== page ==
The book's system of critique is further complicated by the existence of Johnny Truant's footnotes. These exist even further outside the academic mainstream that Zampano's work, and by using Zampano over and over again as a platform from which to express his personal narrative and confess his inner demons Johnny is breaking out of the confines of positivist logic by refusing to submit to typical categories (memoir, academic criticism, literature, journal, etc.). Instead he expresses his deep unhappiness with his life and the series of tragedies and abuses he has suffered, and by injecting these personal miseries into Zampano's critical work he ties the two together: intellectual inquiry and stream-of-consciousness account of personal misery working with and against one another in order to present a whole picture of the world's failings.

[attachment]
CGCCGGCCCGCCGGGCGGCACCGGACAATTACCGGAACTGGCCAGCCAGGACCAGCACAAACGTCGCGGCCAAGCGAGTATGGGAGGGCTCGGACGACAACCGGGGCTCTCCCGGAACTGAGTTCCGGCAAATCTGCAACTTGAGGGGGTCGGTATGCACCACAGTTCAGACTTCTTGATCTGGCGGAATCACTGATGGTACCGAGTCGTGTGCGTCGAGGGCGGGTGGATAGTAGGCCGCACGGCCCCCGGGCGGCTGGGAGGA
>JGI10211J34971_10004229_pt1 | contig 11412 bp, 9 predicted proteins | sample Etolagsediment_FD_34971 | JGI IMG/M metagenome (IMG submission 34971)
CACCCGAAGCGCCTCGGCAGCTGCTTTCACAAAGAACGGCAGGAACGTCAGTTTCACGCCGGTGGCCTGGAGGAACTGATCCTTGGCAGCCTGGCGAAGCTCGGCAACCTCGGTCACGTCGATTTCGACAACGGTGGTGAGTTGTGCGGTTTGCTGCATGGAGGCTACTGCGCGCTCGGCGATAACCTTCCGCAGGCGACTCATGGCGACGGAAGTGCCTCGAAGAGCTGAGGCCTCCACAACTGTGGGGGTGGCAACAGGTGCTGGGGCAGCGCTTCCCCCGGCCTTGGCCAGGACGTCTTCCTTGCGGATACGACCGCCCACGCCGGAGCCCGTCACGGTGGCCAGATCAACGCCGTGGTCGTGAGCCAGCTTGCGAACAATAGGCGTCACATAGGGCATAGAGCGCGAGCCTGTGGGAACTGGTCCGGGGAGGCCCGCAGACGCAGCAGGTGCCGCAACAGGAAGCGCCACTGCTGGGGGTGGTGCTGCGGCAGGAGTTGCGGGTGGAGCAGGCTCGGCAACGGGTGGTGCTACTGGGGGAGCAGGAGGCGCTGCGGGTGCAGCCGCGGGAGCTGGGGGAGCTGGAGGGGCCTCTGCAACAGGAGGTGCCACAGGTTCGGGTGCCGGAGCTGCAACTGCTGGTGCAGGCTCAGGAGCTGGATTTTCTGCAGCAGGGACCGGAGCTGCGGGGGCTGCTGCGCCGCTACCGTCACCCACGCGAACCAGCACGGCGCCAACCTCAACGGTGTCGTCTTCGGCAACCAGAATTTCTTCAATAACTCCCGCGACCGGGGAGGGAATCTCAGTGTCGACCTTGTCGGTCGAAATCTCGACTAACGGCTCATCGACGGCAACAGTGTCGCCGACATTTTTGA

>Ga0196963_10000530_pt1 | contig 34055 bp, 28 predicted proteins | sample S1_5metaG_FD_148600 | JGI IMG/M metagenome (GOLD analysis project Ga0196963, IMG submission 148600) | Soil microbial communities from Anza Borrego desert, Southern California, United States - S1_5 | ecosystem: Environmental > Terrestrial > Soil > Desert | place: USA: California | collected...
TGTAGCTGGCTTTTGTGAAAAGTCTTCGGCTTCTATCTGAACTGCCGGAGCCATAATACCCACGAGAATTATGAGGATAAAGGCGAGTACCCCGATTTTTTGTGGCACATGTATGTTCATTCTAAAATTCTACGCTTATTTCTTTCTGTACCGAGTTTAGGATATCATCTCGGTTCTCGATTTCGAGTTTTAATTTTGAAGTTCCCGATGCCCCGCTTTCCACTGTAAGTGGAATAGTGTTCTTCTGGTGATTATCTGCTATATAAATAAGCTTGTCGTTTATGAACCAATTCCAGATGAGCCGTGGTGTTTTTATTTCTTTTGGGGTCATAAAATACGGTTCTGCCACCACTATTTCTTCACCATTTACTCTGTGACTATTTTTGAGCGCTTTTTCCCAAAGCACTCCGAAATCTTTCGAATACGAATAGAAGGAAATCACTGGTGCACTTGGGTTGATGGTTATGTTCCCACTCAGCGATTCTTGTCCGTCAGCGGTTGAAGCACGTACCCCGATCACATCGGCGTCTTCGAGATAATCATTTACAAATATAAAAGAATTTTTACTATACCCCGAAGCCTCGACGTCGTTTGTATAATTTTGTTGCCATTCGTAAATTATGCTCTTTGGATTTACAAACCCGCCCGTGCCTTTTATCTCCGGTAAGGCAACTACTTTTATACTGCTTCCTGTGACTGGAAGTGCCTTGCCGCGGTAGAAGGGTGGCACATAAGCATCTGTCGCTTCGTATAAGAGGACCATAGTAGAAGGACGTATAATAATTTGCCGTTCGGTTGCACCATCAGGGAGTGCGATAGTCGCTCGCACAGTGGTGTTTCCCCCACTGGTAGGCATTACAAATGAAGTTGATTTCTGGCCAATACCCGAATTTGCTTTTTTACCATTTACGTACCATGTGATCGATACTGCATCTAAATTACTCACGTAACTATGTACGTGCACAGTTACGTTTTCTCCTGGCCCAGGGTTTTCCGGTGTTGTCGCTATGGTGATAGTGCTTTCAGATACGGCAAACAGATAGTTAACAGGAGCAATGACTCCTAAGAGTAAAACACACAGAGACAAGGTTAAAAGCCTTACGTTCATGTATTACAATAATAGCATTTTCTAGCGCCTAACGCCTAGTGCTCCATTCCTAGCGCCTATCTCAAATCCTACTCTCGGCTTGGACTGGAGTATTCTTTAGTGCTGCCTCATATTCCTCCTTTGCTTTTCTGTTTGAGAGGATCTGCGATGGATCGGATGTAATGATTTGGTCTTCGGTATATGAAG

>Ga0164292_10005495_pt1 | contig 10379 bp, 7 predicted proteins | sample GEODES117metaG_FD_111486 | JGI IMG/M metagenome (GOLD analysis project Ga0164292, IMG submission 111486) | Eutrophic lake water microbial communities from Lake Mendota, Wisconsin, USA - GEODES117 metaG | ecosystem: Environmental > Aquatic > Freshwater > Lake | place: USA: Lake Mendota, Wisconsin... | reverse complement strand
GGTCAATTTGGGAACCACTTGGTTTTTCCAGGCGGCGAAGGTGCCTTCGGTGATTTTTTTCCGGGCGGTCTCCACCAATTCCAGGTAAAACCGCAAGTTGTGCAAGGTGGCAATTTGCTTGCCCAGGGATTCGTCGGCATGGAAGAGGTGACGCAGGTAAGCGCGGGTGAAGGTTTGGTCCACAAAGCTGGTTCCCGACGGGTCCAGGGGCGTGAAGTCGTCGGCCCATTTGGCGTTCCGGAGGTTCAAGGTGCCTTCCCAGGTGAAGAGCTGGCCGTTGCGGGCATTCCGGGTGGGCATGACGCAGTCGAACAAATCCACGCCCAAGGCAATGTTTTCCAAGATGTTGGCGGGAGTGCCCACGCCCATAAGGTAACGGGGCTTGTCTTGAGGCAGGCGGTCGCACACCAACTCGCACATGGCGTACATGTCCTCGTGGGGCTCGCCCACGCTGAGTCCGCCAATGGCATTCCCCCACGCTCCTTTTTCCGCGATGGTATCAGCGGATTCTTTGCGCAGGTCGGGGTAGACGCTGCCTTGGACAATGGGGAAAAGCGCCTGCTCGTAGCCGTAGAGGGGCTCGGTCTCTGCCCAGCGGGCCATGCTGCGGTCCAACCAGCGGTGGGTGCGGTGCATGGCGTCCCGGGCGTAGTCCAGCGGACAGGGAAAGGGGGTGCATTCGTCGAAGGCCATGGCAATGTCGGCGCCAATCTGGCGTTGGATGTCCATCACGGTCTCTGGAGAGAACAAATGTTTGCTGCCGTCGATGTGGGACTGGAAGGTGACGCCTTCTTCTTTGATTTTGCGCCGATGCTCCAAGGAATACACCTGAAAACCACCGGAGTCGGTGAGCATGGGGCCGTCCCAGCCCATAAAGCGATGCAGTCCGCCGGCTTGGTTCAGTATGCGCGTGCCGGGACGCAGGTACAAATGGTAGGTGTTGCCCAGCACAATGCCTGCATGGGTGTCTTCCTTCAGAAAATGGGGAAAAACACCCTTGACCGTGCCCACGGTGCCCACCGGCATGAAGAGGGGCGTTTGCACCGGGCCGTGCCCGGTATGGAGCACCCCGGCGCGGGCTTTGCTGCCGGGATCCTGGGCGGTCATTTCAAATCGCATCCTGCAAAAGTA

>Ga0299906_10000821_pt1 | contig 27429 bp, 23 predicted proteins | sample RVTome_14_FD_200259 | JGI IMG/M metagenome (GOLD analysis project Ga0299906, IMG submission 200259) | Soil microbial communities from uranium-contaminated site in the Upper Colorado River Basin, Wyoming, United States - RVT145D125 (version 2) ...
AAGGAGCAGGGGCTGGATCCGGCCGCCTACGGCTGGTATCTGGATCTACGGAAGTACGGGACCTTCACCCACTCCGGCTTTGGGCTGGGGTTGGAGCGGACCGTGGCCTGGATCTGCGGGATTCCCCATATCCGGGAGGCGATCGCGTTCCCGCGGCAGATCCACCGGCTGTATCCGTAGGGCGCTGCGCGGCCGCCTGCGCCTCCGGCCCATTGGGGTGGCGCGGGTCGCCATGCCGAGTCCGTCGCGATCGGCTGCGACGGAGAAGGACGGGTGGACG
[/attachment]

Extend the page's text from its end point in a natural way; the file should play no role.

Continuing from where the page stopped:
The film itself, taken as a work of art in itself, also presents critical thinking in the form of its plot. Initially we see that Navidson intended for his film to be a simple record of "how people move into a place and start to inhabit it [...] Personally, I just want to create a cozy little outpost for me and my family" (Danielewski, p. 23). Zampano calls this an "innocuous and laconic rumination" but points out the militaristic connotation of Navidson's use of the word "outpost." This is an inspired bit of critical/dialectical thinking on Zampano's part - his attention to the subtleties of language would make Marcuse proud - but we can see how this plays out in the plot of the film itself, as the mysteries of the house present to us what is essentially a dark underbelly to the seemingly "innocuous" project of recording a family's relocation. We can read later events as merely using the conceit of a haunted/demonic/supernatural/etc. house to reveal the underlying tensions already present in the Navidson family: Karen's infidelity and claustrophobia originating in her abuse as a child, Navidson's possessiveness and extreme guilt over his experience with Delial, and so on. The house serves as a kind of excuse for the film to delve into the dialectical tensions which exist between Karen and Navidson, Navidson and his brother, Karen and the children, and so on, to perform an artistic critique of the positivist assertion that the family is "just" moving in and settling into a new house. It is revealing hidden, underlying, "essential" tensions which Navidson at first hopes to conceal by moving the family into a new environment.